Thought starters: content that has got me thinking 15

Owen Williams reports on how the smartphone is reshaping the digital landscape as we move increasingly toward a more app centric world with tablets providing an important bridge, particularly for older consumers.

App vs Mobile Site Usage

Matt Hartman provides a valuable look at how the structures of social networks affects users experiences them drawing on concepts of nodes, data/content, edges and jumping functions.

Issie Lapowsky suggests that LinkedIn’s generalist approach may see it being sidelined by more specialised players in the professional networking space.

The Community Roundtable reviews how the community management sector is doing and the opportunities communities provide for organisations looking to engage with customers and other stakeholders.

 

Twitter has enabled ecommerce functionality using the #AmazonCart hashtag. Mark Millan points out that this kind of service has been available on China’s Sina Weibo for around two years, pointing to the country’s innovative mobile ecosystem.

Brian Solis reviews announcements at the F8 Facebook Developers Conference which included Facebook Login, Anonymous Login, App Links, Message Dialog, FbStart, Send To Mobile and Audience Network. After making a slow start, Facebook is becoming a major player in the wider mobile ecosystem.

Mike Elgan looks at Facebook’s growing role as personal data harvester,  using the capture users behaviour across a range of properties to drive sales across its advertising network.

David Segal reports on the  mis-selling of online video with advertising networks frequently failing to deliver the assets promised. Whilst this situation isn’t unique to online video, the complex web of buyers, sellers and traders is making for a far from transparent marketplace.

Josh Constine reviews Foursquare’s launch of Swarm and Facebook’s Nearby Friends service, pointing to ambient proximity as a means of overcoming consumers’ concerns about sharing location.

Ross Simmonds provides a guide to how you can incorporate Snapchat into your marketing strategy.

 

Kevan Lee looks at how to improve your organisation’s Pinterest presence.

Izitru gives consumers and publishers a better chance of judging whether an image has had the photoshop treatment.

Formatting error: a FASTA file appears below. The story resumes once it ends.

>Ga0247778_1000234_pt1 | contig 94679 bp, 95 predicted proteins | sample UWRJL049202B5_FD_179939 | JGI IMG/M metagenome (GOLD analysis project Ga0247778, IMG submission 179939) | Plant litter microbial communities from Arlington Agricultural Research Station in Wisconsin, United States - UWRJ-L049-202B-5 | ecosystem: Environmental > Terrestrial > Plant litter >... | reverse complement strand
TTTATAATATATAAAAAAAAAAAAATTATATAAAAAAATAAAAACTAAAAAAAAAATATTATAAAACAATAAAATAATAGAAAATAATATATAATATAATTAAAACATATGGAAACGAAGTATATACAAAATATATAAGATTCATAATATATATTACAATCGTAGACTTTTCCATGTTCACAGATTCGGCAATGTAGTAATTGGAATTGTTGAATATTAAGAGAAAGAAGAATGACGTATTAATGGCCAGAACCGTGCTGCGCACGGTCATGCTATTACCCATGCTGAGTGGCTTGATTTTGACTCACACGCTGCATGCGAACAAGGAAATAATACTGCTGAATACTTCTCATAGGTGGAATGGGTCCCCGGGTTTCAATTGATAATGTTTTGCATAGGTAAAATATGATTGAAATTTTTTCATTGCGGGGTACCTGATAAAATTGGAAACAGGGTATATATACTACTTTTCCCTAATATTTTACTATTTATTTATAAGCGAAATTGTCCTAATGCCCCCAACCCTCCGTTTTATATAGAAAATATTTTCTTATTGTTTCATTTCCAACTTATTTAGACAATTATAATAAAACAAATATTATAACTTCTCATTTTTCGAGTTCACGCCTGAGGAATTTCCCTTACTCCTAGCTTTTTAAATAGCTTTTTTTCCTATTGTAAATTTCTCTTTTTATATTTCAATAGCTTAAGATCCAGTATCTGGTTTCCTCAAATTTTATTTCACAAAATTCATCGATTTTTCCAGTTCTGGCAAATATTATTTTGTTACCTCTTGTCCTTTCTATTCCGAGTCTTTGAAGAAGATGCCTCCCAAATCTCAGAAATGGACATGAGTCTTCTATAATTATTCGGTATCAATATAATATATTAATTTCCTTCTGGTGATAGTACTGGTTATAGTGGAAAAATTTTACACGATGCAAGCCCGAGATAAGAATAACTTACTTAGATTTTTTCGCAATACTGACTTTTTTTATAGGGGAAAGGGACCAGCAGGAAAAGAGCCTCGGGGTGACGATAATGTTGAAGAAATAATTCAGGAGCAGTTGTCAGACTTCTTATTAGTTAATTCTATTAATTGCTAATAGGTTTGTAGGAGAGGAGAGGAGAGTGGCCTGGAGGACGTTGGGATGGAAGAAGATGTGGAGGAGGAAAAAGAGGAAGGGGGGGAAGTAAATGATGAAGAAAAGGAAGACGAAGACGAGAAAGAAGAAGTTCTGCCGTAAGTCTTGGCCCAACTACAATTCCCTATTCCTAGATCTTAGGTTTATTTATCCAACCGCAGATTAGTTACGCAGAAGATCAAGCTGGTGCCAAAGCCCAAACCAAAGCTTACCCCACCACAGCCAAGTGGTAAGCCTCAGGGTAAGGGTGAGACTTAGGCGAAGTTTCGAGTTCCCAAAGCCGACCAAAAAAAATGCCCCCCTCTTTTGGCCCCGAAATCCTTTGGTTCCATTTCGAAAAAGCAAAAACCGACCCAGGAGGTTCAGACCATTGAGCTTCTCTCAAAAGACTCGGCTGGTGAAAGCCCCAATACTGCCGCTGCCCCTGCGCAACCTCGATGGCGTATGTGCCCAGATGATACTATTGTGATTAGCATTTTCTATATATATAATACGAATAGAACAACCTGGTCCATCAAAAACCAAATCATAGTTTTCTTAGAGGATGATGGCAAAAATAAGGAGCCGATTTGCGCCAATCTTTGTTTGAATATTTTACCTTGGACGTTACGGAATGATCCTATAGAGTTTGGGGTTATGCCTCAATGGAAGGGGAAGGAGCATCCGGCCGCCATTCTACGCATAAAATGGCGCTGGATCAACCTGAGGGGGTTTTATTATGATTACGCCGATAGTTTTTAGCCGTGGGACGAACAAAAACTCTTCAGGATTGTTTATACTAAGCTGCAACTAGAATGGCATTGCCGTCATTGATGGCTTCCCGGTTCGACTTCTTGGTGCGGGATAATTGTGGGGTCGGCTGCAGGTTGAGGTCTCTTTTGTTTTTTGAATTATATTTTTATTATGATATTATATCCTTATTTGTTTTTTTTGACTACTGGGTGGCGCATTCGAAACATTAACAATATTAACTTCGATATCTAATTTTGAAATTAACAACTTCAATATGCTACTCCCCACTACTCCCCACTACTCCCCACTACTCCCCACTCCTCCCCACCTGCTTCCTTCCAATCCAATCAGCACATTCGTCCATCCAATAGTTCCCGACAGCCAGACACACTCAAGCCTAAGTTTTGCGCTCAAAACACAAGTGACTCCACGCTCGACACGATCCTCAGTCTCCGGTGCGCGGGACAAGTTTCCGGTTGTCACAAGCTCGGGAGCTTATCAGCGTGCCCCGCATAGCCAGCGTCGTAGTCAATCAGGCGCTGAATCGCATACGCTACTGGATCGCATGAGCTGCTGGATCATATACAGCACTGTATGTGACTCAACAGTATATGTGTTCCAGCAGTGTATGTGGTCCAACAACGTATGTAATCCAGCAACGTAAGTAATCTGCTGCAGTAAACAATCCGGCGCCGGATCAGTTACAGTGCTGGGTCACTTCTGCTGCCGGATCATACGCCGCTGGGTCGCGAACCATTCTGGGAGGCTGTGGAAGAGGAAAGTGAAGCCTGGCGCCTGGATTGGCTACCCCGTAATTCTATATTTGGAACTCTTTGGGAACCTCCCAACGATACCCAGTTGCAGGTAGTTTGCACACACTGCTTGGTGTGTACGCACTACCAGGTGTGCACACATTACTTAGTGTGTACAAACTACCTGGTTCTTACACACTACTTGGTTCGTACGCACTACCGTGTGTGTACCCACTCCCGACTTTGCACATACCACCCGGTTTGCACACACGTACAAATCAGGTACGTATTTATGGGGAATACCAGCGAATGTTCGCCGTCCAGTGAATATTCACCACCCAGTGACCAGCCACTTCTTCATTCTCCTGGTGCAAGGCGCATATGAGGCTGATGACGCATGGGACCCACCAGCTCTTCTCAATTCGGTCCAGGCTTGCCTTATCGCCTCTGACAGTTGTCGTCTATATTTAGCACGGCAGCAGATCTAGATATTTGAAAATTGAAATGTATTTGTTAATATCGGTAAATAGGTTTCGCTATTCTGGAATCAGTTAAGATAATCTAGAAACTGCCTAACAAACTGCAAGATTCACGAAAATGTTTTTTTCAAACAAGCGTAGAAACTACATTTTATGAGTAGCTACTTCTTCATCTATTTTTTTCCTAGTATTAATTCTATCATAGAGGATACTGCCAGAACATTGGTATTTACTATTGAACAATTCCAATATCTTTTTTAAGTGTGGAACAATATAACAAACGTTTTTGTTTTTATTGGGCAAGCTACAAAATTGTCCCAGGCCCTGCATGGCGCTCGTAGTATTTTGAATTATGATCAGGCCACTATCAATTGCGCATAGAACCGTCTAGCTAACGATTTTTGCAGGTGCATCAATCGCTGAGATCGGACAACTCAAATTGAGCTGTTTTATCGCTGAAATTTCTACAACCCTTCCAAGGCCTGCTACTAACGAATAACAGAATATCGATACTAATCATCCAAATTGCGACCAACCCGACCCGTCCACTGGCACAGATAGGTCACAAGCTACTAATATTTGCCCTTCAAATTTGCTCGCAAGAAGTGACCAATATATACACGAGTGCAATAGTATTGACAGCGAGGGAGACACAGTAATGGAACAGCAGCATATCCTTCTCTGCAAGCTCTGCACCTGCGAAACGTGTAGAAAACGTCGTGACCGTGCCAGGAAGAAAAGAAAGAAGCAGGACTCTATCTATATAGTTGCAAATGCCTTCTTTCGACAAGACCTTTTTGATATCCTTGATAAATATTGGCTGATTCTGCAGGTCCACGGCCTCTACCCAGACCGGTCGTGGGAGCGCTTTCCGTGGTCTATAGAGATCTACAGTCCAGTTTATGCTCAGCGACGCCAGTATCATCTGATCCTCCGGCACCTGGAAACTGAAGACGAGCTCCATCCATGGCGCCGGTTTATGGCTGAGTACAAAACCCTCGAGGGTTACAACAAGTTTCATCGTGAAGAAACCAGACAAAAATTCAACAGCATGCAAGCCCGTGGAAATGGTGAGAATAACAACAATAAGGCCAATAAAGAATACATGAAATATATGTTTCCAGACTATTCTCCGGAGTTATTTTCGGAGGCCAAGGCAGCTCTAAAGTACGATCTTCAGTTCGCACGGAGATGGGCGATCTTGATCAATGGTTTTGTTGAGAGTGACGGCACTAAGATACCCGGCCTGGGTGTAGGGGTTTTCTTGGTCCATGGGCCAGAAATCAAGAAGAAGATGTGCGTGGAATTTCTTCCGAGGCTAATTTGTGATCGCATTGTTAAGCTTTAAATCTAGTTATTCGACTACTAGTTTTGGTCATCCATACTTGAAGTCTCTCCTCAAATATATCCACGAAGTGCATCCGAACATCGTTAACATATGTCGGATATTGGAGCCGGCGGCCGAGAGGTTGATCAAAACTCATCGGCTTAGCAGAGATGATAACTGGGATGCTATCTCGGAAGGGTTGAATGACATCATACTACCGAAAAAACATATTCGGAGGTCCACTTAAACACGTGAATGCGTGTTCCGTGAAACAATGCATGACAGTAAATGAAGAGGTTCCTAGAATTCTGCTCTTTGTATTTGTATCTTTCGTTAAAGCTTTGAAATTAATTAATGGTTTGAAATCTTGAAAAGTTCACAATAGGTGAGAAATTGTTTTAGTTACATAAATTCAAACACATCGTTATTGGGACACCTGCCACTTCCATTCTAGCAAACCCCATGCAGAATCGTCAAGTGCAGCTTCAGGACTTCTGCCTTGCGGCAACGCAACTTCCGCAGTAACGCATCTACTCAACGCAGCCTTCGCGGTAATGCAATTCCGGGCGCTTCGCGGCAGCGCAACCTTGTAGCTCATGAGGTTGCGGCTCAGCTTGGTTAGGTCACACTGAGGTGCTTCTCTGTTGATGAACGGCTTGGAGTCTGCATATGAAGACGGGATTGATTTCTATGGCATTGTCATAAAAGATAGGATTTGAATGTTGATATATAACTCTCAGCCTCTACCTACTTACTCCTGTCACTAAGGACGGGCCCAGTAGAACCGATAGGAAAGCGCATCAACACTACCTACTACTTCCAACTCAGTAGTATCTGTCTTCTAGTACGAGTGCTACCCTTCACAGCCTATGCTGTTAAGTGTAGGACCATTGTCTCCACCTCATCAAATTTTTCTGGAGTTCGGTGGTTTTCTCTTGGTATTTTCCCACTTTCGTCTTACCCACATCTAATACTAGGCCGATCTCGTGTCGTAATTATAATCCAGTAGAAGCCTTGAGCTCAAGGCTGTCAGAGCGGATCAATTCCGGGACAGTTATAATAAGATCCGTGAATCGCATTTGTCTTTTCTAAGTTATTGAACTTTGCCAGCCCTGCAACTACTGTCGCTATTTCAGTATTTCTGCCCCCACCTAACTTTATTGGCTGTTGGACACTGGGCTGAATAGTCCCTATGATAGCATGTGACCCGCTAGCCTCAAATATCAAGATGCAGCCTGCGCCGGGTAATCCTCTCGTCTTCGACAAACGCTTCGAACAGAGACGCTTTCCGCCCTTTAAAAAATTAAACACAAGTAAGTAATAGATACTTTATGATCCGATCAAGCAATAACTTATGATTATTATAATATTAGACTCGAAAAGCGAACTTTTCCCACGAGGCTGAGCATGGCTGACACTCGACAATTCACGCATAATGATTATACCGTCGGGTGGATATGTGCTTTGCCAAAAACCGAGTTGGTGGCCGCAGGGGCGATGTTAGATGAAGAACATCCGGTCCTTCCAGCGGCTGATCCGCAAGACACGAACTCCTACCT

Photoshop free zone at Izitru

Danah Boyd looks at the declining importance of the car in young people’s identities and how this could add fuel to the trend towards autonomous cars.

David Epstein compares the performance of athletes from the past with the present day and suggests that changes in performance aren’t quite as dramatic as some people would have us believe.

The featured image is a MAANI GURI NURAH by Remed and was photographed by Sharmila Wood in Pilbara, Western Australia.

Peak Car and the Workplace: A look at potential changes in commuting and the office

David Levinson provides an interesting look at the concept of Peak Car, painting a picture of how society might look in 20 years time predicting people become less dependent on the automobile.

The blog post puts forward the view that we will be working significantly less hours in the office and spending less years in the workforce. Accommodating this change in office hours would be a further blurring of the boundaries between work and home, more flexible working practices and the adoption of technology to enable communication and collaboration outside the office (eg Yammer, Tibbr, Huddle etc).

This obviously has plenty of advantages for consumers, with long commutes associated with increased amounts of stress, divorce and other social ills.

Whether we see this come into play remains to be seen. Figures from the OECD point to a moderate decline in the average working hours in nearly all member countries including the United Kingdom — although this doesn’t amount to anywhere close to the days off work that Levinson suggests. We are also not seeing a drop in the age that people retirement among OECD countries and this is not likely to be something encouraged by governments faced with a drop in their work force dependency ratio.

We have seen the Department of Work and Pensions advocating for flexible working practices, pointing to the advantages of falls in absenteeism, increased retention rates and productivity, easier recruitment and greater employee loyalty. But this position is not necessarily unanimous given recent policy changes at Yahoo! and Hewlett Packard although discussions with Jacob Morgan suggest that these companies introduced these measures to address company specific problems.

As for the current picture,there is definitely evidence to suggest that we’ve seen a crest in traffic volumes with Transport for London showing that 1999 saw a peak in traffic flows. Whether this holds when United Kingdom returns to robust growth remains to be seen.

Traffic levels on major roads in Greater London 1993 — 2010, Transport for London, March 2012
Traffic levels on major roads in Greater London 1993 — 2010, Transport for London, March 2012